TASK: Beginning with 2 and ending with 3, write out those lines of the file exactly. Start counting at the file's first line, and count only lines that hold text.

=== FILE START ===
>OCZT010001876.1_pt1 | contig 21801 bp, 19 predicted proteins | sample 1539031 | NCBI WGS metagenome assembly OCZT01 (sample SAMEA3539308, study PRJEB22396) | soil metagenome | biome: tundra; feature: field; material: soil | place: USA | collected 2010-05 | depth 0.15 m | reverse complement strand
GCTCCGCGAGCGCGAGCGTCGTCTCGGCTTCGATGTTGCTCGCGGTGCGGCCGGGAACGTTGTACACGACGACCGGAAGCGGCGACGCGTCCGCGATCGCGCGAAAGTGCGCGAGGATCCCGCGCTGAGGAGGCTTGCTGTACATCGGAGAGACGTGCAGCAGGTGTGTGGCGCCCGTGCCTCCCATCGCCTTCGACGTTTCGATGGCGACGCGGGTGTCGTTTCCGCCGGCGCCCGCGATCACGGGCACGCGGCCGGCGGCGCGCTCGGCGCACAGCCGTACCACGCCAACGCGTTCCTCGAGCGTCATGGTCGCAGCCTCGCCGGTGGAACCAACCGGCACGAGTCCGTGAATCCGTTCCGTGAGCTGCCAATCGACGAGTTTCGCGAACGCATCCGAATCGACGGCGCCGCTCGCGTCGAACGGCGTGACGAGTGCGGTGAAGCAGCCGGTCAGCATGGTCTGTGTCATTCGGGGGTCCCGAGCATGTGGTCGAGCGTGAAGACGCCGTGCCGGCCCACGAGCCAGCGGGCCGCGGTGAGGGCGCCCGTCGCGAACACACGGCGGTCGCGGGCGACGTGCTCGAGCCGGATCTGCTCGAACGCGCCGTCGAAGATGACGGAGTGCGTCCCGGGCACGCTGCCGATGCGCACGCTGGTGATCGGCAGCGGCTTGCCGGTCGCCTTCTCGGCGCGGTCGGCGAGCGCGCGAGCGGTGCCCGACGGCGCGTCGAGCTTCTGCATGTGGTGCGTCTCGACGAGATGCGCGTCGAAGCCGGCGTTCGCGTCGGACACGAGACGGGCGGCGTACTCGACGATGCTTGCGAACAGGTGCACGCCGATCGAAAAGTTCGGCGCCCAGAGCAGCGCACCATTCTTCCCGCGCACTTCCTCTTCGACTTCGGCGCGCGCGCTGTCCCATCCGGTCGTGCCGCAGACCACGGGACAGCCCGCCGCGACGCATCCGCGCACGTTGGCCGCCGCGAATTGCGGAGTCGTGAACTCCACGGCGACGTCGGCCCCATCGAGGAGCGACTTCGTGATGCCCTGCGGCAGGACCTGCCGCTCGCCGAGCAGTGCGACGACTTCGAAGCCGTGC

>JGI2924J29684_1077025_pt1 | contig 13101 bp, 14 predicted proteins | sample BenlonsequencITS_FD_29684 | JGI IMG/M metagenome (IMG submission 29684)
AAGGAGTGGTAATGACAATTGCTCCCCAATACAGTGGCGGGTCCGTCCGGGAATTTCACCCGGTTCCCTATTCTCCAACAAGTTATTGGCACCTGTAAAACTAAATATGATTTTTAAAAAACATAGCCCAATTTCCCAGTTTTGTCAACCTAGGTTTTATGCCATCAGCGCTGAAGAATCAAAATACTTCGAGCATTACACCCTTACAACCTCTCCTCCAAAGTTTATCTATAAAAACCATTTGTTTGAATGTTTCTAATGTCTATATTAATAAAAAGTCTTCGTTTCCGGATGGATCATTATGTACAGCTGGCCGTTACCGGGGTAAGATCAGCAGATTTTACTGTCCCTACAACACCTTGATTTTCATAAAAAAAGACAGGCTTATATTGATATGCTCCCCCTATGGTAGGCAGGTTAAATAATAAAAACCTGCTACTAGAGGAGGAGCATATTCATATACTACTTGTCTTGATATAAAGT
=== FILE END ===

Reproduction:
GCTCCGCGAGCGCGAGCGTCGTCTCGGCTTCGATGTTGCTCGCGGTGCGGCCGGGAACGTTGTACACGACGACCGGAAGCGGCGACGCGTCCGCGATCGCGCGAAAGTGCGCGAGGATCCCGCGCTGAGGAGGCTTGCTGTACATCGGAGAGACGTGCAGCAGGTGTGTGGCGCCCGTGCCTCCCATCGCCTTCGACGTTTCGATGGCGACGCGGGTGTCGTTTCCGCCGGCGCCCGCGATCACGGGCACGCGGCCGGCGGCGCGCTCGGCGCACAGCCGTACCACGCCAACGCGTTCCTCGAGCGTCATGGTCGCAGCCTCGCCGGTGGAACCAACCGGCACGAGTCCGTGAATCCGTTCCGTGAGCTGCCAATCGACGAGTTTCGCGAACGCATCCGAATCGACGGCGCCGCTCGCGTCGAACGGCGTGACGAGTGCGGTGAAGCAGCCGGTCAGCATGGTCTGTGTCATTCGGGGGTCCCGAGCATGTGGTCGAGCGTGAAGACGCCGTGCCGGCCCACGAGCCAGCGGGCCGCGGTGAGGGCGCCCGTCGCGAACACACGGCGGTCGCGGGCGACGTGCTCGAGCCGGATCTGCTCGAACGCGCCGTCGAAGATGACGGAGTGCGTCCCGGGCACGCTGCCGATGCGCACGCTGGTGATCGGCAGCGGCTTGCCGGTCGCCTTCTCGGCGCGGTCGGCGAGCGCGCGAGCGGTGCCCGACGGCGCGTCGAGCTTCTGCATGTGGTGCGTCTCGACGAGATGCGCGTCGAAGCCGGCGTTCGCGTCGGACACGAGACGGGCGGCGTACTCGACGATGCTTGCGAACAGGTGCACGCCGATCGAAAAGTTCGGCGCCCAGAGCAGCGCACCATTCTTCCCGCGCACTTCCTCTTCGACTTCGGCGCGCGCGCTGTCCCATCCGGTCGTGCCGCAGACCACGGGACAGCCCGCCGCGACGCATCCGCGCACGTTGGCCGCCGCGAATTGCGGAGTCGTGAACTCCACGGCGACGTCGGCCCCATCGAGGAGCGACTTCGTGATGCCCTGCGGCAGGACCTGCCGCTCGCCGAGCAGTGCGACGACTTCGAAGCCGTGC

>JGI2924J29684_1077025_pt1 | contig 13101 bp, 14 predicted proteins | sample BenlonsequencITS_FD_29684 | JGI IMG/M metagenome (IMG submission 29684)